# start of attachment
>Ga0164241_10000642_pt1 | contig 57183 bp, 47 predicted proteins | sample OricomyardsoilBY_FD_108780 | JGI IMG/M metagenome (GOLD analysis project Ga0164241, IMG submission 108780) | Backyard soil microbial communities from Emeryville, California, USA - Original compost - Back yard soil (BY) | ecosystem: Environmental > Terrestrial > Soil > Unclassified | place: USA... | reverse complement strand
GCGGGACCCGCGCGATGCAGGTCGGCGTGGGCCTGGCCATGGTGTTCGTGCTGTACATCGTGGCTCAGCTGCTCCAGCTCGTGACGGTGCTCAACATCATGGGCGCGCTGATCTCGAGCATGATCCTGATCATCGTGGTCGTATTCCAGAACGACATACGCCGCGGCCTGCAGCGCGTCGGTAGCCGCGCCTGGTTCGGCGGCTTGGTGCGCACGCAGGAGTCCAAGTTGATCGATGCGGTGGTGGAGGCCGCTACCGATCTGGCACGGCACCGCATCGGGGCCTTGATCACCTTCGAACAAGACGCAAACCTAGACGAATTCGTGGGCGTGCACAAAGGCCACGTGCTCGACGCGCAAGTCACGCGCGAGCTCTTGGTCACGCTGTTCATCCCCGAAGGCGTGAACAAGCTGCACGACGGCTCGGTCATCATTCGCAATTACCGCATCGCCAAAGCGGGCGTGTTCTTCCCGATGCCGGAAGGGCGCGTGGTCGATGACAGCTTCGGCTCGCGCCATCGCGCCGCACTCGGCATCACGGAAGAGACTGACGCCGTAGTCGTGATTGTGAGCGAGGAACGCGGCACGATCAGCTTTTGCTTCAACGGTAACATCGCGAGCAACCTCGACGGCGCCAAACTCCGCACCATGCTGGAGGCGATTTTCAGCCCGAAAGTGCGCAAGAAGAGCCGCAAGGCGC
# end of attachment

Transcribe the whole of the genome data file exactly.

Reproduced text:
>Ga0164241_10000642_pt1 | contig 57183 bp, 47 predicted proteins | sample OricomyardsoilBY_FD_108780 | JGI IMG/M metagenome (GOLD analysis project Ga0164241, IMG submission 108780) | Backyard soil microbial communities from Emeryville, California, USA - Original compost - Back yard soil (BY) | ecosystem: Environmental > Terrestrial > Soil > Unclassified | place: USA... | reverse complement strand
GCGGGACCCGCGCGATGCAGGTCGGCGTGGGCCTGGCCATGGTGTTCGTGCTGTACATCGTGGCTCAGCTGCTCCAGCTCGTGACGGTGCTCAACATCATGGGCGCGCTGATCTCGAGCATGATCCTGATCATCGTGGTCGTATTCCAGAACGACATACGCCGCGGCCTGCAGCGCGTCGGTAGCCGCGCCTGGTTCGGCGGCTTGGTGCGCACGCAGGAGTCCAAGTTGATCGATGCGGTGGTGGAGGCCGCTACCGATCTGGCACGGCACCGCATCGGGGCCTTGATCACCTTCGAACAAGACGCAAACCTAGACGAATTCGTGGGCGTGCACAAAGGCCACGTGCTCGACGCGCAAGTCACGCGCGAGCTCTTGGTCACGCTGTTCATCCCCGAAGGCGTGAACAAGCTGCACGACGGCTCGGTCATCATTCGCAATTACCGCATCGCCAAAGCGGGCGTGTTCTTCCCGATGCCGGAAGGGCGCGTGGTCGATGACAGCTTCGGCTCGCGCCATCGCGCCGCACTCGGCATCACGGAAGAGACTGACGCCGTAGTCGTGATTGTGAGCGAGGAACGCGGCACGATCAGCTTTTGCTTCAACGGTAACATCGCGAGCAACCTCGACGGCGCCAAACTCCGCACCATGCTGGAGGCGATTTTCAGCCCGAAAGTGCGCAAGAAGAGCCGCAAGGCGC